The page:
According to the Centers for Disease Control and Prevention, slip-and-fall accidents are the leading cause of injury for those age 65 and older, with over a third in this group falling fatally or non-fatally each year. The disabled also experience high rates of slip-and-fall incidents, and every year, thousands are hospitalized for fall-related fractures, sprains, dislocations, and rotator-cuff tears.
It is true that vision impairment, delayed reflexes, difficulty maintaining balance, and the side effects of various medications all contribute to the frequency of elderly and disabled fall accidents. It is also true, however, that more of these accidents occur during winter than at any other time of year.
Maintaining a healthy diet with plenty of calcium and vitamin D, avoiding nicotine and alcohol products, and regular monitoring of eye strength, cardiac health, and blood pressure levels will reduce the risks of a fall. However, there are also other resources that can greatly improve winter safety, including these five:
1. Glow in the Dark Tape
Power blackouts are common during winter months, which can not only be a great inconvenience, but also a great danger for the elderly and disabled. To prevent any dangerous falls or injuries in the home during such times of low visibility, stick glow-in-the-dark tape around the house to illuminate stairs, sharp edges, a change from a solid floor to a carpeted area, the way to the bathroom, the way to an emergency power source or fuse box, etc. The tape can be secured to walls, furniture, and other surfaces, and will be an important source of light during an electric outage.
2. Motion-Sensing Lights
Keeping your driveway, entryway, and the foot-path between them well lit will prevent missteps onto ice patches and stumbling over snow piles. Automatic sensor lights are convenient to use and can be mounted in ideal positions. Many models have spotlight and floodlight settings, automatically stay off during daylight hours, are waterproof, and run on energy-efficient LED bulbs.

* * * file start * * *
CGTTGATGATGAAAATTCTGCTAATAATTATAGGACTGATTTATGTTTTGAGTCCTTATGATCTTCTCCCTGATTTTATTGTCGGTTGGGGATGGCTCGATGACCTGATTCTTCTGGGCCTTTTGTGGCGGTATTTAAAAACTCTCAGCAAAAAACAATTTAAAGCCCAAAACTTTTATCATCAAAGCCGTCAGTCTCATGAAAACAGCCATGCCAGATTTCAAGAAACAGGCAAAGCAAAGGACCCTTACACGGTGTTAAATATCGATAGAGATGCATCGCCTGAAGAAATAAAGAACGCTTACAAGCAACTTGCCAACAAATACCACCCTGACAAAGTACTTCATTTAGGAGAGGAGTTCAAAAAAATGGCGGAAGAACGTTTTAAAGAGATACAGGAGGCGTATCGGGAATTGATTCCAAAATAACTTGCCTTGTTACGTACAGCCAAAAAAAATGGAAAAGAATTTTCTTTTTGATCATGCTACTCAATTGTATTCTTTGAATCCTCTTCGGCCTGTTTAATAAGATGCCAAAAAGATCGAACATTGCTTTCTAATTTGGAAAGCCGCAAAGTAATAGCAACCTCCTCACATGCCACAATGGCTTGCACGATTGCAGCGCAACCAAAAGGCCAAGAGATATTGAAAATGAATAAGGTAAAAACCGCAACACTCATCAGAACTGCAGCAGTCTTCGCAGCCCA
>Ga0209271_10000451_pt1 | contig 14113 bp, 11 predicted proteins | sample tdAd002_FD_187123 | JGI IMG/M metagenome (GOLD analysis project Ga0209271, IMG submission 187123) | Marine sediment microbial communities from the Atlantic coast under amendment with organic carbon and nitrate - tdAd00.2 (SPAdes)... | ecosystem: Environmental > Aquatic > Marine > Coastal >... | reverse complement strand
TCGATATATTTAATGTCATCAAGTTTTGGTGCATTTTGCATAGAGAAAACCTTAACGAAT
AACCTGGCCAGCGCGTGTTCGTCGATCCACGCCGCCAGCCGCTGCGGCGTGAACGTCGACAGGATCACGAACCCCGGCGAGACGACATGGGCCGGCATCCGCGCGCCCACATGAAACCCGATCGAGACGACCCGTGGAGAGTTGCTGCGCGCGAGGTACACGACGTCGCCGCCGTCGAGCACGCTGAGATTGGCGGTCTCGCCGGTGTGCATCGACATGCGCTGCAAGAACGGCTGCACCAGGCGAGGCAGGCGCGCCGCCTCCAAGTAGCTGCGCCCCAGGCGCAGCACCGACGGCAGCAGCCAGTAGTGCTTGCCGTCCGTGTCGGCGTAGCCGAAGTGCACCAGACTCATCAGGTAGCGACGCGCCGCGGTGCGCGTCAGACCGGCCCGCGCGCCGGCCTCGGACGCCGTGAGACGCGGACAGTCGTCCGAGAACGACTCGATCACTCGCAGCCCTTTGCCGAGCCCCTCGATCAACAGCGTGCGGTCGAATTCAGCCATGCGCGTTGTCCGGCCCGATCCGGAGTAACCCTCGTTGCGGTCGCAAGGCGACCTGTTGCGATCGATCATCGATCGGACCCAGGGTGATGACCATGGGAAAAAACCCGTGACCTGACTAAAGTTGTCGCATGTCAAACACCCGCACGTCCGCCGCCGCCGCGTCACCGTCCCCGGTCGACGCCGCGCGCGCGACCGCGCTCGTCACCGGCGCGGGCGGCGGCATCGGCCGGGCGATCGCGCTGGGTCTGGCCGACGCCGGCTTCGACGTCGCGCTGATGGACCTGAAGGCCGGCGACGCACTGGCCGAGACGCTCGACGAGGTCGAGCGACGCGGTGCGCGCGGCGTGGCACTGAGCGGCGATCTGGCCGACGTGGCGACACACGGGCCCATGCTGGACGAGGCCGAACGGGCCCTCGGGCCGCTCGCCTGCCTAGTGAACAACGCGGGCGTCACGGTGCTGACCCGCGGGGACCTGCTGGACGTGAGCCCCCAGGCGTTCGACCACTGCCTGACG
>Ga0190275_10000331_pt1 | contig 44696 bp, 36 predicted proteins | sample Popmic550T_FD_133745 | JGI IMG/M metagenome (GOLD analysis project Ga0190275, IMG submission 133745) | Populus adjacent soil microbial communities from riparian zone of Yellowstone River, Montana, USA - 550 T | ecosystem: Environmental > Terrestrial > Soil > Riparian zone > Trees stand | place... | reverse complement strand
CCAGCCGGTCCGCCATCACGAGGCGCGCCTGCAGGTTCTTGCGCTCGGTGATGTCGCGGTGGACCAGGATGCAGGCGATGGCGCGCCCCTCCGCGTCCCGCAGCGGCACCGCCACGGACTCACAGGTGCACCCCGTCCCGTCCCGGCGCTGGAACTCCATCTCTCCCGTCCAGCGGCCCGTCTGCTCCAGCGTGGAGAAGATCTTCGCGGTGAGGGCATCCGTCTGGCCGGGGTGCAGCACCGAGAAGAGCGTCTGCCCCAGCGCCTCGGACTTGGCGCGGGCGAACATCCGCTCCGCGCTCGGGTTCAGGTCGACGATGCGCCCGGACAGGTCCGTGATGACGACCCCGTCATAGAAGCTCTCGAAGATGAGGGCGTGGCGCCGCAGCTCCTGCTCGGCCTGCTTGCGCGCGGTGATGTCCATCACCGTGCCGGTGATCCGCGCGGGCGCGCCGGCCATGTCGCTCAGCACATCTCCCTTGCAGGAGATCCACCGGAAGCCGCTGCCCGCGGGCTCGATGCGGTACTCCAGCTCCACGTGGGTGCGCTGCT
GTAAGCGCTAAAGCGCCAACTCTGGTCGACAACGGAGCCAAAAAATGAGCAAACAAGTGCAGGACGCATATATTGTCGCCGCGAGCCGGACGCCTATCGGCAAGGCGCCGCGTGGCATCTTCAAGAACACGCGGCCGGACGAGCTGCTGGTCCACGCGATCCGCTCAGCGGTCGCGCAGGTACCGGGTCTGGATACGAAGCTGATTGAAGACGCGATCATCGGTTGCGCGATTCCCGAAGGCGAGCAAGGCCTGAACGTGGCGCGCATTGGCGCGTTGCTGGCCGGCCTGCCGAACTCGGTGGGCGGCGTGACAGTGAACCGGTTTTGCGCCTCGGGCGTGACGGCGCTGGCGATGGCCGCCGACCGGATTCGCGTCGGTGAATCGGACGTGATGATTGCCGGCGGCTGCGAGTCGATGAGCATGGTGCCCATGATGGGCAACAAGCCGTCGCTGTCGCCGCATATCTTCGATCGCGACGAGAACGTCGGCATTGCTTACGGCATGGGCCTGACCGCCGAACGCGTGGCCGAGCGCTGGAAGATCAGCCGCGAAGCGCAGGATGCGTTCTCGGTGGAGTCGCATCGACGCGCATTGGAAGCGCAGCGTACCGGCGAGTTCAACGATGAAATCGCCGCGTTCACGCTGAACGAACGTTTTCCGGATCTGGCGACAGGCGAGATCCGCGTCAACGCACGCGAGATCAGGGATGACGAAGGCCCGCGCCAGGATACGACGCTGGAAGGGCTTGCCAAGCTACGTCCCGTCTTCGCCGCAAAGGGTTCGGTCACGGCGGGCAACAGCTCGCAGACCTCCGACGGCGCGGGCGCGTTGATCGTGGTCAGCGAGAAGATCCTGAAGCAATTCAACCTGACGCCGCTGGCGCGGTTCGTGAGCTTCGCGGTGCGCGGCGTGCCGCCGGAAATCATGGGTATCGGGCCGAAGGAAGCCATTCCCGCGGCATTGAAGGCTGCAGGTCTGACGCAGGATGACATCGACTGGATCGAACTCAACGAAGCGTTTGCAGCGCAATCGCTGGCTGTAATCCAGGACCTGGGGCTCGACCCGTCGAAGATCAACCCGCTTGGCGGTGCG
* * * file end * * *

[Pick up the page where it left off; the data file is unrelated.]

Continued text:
3. Snow-Melting Mats
While salt will melt the snow on your walking surfaces, it is also harsh on pavements and requires repeated applications, which might not be so easy for the elderly or disabled to maintain. A snow-melting mat only needs to be laid out once for the whole winter season, and it can be easily turned on and off to save power when snow and ice are not an issue. These heated floor mats consist of two layers of rubber with a heating element in between. They can melt two inches (5 cm) of snow per hour, and evaporate the melt-off to keep your pathways, stairs, and entrance area dry and safe to walk on. Further, industrial sized mats can be laid on the driveway to allow for safer vehicular entry and exit.
4. Remote Vehicle Starters
We have covered safety improvements from inside your home, to your house door, to your car door already above, but using a remote start-up device will make complete this "winter safety upgrade." Modern remote starters can be used from a distance of 2,000 to 3,000 feet (609.6 - 914.4 meters), can turn on the defroster or heaters, and lock/unlock car doors. They can also alert you when the cabin temperature is sufficiently high and turn on the headlights so you can find the vehicle easily at night.
5. Medical Emergency Alerts
All of the four above resources help prevent slips and falls, but the possibility of such an accident can never be eliminated. Thus, an emergency alert device that lets you contact 911 at the push of a button adds greatly to winter safety. The pendants or wristbands work at 150 feet (45.72 meters) or more from the indoor console, which is connected to your phone line. Some models even contact the monitoring center if your device stops working or senses a sudden impact. Carrying a cellphone at all times is also a recommended option, but the emergency alert provides the ease of a one-button-push solution.
Elderly and disabled homeowners are more vulnerable to injury or death from winter time slip-and-fall accidents. There are resources available, however, that can minimize the risks of walking from entryway to vehicle.